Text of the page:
by Rhona Sweeting at Scotstoun
Hot on the heels of a courageous performance against a wily Welsh side, Shade Munro’s squad was clearly determined to put on a show on a dreich Saturday night at Scotstoun.
A few personnel changes saw the highly experienced Sarah Law starting at scrum half, and the unshakeable Lana Skeldon slotting in at hooker. A last-minute injury in the warm-up meant Jade Konkel moved from the front row to replace Sarah Bonar at Number 8, with Siobhan McMillan, coming off the bench for her first Scotland start, at loosehead.
Walking out to a record-breaking crowd of almost 3,000, it was evident that the home side had learned a lesson from last week’s uncharacteristically nervous start, which provided Wales with far too many opportunities to cross the whitewash. France launched a blistering attack with the opening kick, but Scotland were ready for the expected charge and retaliated with a confident defence.
Speed was key in forcing mistakes from the visitors to win an early penalty. Lisa Thomson found her mark to make the corner, although an unfortunate interception from the impressive French lock Safi N’Diaye allowed the first of the evening’s dozen scrums.
Given the conditions, it was a no-brainer that this would be a scrummaging game, with seven racked up in the first half alone. The formidable French pack proved dangerously effective, and a penalty to France at 18 minutes saw the first opportunity to put points on the board. However, fullback Jessy Tremouliere bounced it off the sticks to keep the scoreline at 0-0.
Following a word to the captains about repeated French failure to release, referee Graham Cooper awarded Scotland another penalty in front of the posts, stroked through by Law and putting Scotland ahead by three points. After a weather-affected sloppy restart, Skeldon then delivered another accurate throw-in at the lineout, leading to a powerful maul from Scotland, until it was pulled down by the French counter-attack and tighthead Patricia Carricaburu made her way to the sin bin.
A spirited attempt to galvanise saw speedy fullback Chloe Rollie – scorer of two of Scotland’s three tries against Wales – make a courageous break, but a big hit from N’Diaye spilled the ball loose, with France taking the resultant penalty lineout in Scotland’s 22. Hooker Agathe Sochat cleverly controlled the resulting maul, then touched down to deliver the first try of the evening, although Tremouliere failed to make the conversion.
Scotland’s initial success in employing a hard, narrow defensive press to unsettle their Gallic rivals was also to prove their undoing when, barely three minutes later, Cyrielle Banet took advantage of a glaring gap on the openside. A superb chip and chase allowed her to take the ball sweetly over the line between the posts, and Tremouliere converted with ease, leaving the scoreboard leaning comfortably in the opposition’s favour at HT.
Half-time: Scotland Women 3-12 France Women
The second half saw a distinct change in tactics, as captain Lisa Martin marshalled the back line to deepen the defence. As conditions grew worse, Scotland demonstrated their nerve by opening up play with some superb wide passes – a risky move with a wet ball, but fast hands and good handling, coupled with strong support, kept hopes high.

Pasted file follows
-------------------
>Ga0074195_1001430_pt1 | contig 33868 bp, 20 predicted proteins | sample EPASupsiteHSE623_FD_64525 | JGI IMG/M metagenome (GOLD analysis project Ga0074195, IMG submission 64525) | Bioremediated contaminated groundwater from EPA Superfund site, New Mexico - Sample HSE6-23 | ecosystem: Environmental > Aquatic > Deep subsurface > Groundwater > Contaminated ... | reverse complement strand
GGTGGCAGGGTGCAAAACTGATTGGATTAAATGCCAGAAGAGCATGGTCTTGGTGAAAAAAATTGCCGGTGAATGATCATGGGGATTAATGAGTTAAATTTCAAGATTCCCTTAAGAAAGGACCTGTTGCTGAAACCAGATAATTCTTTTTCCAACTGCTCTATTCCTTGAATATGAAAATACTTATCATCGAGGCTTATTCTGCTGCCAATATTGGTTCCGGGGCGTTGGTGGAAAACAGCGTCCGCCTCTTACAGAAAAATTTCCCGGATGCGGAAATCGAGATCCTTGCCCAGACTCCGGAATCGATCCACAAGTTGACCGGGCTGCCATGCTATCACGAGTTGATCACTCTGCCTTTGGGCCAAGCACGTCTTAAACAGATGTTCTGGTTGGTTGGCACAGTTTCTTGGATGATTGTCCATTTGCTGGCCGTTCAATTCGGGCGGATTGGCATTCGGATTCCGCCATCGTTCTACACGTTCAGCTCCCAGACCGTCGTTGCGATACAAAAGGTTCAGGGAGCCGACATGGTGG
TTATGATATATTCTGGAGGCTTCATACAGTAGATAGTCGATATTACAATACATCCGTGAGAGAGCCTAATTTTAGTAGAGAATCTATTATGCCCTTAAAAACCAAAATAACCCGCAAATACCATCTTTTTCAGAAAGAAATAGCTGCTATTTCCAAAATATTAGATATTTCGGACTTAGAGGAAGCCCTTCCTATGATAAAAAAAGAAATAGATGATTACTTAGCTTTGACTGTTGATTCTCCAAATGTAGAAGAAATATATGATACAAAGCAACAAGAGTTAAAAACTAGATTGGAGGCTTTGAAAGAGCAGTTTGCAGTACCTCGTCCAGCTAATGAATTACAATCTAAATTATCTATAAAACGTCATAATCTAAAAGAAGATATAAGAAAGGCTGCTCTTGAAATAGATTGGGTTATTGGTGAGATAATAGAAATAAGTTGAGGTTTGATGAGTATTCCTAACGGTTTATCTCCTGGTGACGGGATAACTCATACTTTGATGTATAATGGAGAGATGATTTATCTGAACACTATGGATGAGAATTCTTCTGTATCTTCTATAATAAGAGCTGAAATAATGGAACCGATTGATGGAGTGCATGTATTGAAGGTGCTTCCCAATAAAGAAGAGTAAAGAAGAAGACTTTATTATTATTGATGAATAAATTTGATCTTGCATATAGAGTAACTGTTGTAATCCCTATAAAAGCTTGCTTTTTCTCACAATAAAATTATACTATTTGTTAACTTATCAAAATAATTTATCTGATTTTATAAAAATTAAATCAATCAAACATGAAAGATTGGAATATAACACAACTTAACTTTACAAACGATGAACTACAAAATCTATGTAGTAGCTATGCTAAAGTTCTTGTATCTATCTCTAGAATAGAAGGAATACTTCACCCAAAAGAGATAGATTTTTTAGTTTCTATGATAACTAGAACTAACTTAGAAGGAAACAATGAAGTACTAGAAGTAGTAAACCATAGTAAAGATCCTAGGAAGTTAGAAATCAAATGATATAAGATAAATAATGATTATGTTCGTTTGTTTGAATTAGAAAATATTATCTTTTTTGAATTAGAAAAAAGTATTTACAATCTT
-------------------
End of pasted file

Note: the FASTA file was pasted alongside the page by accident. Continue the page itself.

A couple of early penalties allowed the visitors to make some dangerous attacks in Scotland’s 22, but despite Rollie’s quick thinking and accurate tackling to secure the line, a powerful drive from the French scrum at 50 minutes put them within squeaking distance of a third try.
An intelligent long kick from Martin pushed the ball back into the opposition’s territory and forced the chase. Quality direction from Law stopped France’s repeated efforts to disrupt the breakdown, allowing the powerful Konkel to win a superb turnover, before bursting through a solid French defence to make a superb 20 metre carry, shut down at the last minute by a French turnover.
Going into the last quarter, Scotland looked to the bench for the first time, with Louise McMillan, Jodie Rettie and Lauren Harris coming on. Munro must have hoped that fresh legs would help to up the tempo in an intensely physical game, but even some brilliant attempts at pick and drive and a daring grubber from Thomson couldn’t make the French concede.
With ten minutes to go, France delivered another impressive shove from an untidy lineout maul, and a cleverly-run line from winger Caroline Boujard took the ball across Scotland’s line for the third time, once again converted by Tremouliere.
A long-distance kick from Rollie with four minutes left on the clock raised Scottish hopes, but it was a touch too far, and a rapid chase saw the French once again push up to the Scottish line.
A valiant effort by Konkel to prevent outside centre Jade Le Pesq from pushing through to the base of the posts had the crowd holding their collective breath: but even recourse to the TMO couldn’t arrêtez les bleus by then, and France took their fourth try and bonus point.
A final conversion from Tremouliere as the final whistle blew pushed the scoreboard to 3-26, giving the visitors a convincing win – albeit arguably one that didn’t reflect the balance of play – against a gutsy and committed Scottish team.
FT: SCO 3, FRA 26
Referee: Graham Cooper (AUS)
SRBlog Player of the Match: Jade Konkel was the undisputed star of the evening for her tireless efforts both in the scrum and in the loose – and that superb carry – but special mention also goes to Lana Skeldon, whose pin-point accuracy at the throw-in gave the Scots a huge advantage at the lineout.